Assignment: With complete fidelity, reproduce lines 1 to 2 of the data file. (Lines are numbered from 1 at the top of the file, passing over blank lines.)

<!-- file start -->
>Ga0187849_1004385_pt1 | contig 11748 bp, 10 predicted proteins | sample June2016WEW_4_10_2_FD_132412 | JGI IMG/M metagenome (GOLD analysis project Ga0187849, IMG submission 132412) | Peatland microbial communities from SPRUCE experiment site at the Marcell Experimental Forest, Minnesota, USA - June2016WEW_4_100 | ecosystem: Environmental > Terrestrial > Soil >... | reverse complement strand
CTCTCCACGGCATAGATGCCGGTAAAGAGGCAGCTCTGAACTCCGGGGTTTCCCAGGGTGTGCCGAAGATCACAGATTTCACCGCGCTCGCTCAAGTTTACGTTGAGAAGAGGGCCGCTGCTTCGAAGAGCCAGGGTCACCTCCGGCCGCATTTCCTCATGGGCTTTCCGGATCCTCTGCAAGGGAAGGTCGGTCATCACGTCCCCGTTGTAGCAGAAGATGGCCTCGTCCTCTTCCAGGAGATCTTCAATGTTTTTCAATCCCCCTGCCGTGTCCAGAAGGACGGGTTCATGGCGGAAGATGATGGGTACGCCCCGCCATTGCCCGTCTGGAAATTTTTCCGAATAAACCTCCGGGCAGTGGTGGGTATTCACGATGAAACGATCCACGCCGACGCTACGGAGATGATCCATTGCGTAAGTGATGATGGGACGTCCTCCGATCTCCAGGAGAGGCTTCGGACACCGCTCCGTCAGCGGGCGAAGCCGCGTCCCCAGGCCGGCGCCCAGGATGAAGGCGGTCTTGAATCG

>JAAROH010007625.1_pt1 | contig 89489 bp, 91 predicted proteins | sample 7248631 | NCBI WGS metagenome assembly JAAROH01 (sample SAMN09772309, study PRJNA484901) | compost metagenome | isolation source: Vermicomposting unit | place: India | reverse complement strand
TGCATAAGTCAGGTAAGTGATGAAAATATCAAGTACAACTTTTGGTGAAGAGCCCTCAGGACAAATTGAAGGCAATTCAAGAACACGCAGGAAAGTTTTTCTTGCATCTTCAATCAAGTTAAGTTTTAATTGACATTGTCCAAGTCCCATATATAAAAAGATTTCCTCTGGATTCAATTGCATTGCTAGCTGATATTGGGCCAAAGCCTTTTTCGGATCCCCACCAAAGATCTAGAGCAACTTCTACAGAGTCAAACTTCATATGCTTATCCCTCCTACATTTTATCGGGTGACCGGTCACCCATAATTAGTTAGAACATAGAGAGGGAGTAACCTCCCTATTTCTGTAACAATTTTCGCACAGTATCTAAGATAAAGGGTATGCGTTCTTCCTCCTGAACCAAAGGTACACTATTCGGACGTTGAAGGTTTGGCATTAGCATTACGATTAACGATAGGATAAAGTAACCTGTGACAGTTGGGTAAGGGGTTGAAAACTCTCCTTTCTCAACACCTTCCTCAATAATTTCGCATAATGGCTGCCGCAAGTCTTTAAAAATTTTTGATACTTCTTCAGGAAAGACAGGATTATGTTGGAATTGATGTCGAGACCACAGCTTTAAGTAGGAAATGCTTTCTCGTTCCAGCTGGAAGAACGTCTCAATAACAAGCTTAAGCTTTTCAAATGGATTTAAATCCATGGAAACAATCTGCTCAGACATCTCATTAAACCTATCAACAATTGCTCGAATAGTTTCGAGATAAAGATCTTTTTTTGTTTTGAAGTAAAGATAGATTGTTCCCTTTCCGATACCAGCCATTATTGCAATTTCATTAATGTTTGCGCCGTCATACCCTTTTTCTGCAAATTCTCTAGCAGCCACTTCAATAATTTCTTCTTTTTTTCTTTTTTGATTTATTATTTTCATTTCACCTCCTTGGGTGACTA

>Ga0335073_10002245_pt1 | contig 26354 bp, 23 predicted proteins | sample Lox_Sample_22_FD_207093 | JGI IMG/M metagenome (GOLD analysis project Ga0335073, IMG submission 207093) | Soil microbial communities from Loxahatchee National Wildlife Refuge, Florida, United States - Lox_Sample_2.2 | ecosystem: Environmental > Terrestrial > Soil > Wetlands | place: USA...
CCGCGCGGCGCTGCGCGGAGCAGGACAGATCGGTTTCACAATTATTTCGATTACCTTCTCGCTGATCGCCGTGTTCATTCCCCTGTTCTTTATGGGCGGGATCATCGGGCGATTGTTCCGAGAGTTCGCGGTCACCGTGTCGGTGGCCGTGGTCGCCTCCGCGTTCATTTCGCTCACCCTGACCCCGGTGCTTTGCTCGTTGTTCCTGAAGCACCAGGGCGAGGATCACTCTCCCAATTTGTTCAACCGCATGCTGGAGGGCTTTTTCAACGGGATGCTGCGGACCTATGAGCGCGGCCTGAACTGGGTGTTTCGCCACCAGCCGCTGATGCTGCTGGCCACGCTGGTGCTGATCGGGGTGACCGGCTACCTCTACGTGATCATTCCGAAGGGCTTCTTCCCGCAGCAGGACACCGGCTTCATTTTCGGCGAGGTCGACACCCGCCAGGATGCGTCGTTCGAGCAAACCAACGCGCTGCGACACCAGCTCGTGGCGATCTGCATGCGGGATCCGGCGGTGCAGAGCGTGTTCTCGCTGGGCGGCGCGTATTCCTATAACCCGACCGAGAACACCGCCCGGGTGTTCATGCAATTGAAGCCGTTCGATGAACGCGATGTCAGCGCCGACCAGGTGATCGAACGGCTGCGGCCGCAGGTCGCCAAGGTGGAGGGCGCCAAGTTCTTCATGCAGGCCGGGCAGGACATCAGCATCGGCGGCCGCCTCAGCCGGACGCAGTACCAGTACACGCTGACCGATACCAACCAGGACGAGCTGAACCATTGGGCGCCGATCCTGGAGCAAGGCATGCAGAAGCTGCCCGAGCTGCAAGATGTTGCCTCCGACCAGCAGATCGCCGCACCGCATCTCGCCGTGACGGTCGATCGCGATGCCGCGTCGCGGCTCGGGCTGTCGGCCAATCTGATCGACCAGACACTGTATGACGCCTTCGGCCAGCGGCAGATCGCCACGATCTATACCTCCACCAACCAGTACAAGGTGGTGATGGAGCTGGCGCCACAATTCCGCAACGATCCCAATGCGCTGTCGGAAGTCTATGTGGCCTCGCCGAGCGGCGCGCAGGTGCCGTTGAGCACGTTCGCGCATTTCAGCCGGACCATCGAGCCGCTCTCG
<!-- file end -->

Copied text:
>Ga0187849_1004385_pt1 | contig 11748 bp, 10 predicted proteins | sample June2016WEW_4_10_2_FD_132412 | JGI IMG/M metagenome (GOLD analysis project Ga0187849, IMG submission 132412) | Peatland microbial communities from SPRUCE experiment site at the Marcell Experimental Forest, Minnesota, USA - June2016WEW_4_100 | ecosystem: Environmental > Terrestrial > Soil >... | reverse complement strand
CTCTCCACGGCATAGATGCCGGTAAAGAGGCAGCTCTGAACTCCGGGGTTTCCCAGGGTGTGCCGAAGATCACAGATTTCACCGCGCTCGCTCAAGTTTACGTTGAGAAGAGGGCCGCTGCTTCGAAGAGCCAGGGTCACCTCCGGCCGCATTTCCTCATGGGCTTTCCGGATCCTCTGCAAGGGAAGGTCGGTCATCACGTCCCCGTTGTAGCAGAAGATGGCCTCGTCCTCTTCCAGGAGATCTTCAATGTTTTTCAATCCCCCTGCCGTGTCCAGAAGGACGGGTTCATGGCGGAAGATGATGGGTACGCCCCGCCATTGCCCGTCTGGAAATTTTTCCGAATAAACCTCCGGGCAGTGGTGGGTATTCACGATGAAACGATCCACGCCGACGCTACGGAGATGATCCATTGCGTAAGTGATGATGGGACGTCCTCCGATCTCCAGGAGAGGCTTCGGACACCGCTCCGTCAGCGGGCGAAGCCGCGTCCCCAGGCCGGCGCCCAGGATGAAGGCGGTCTTGAATCG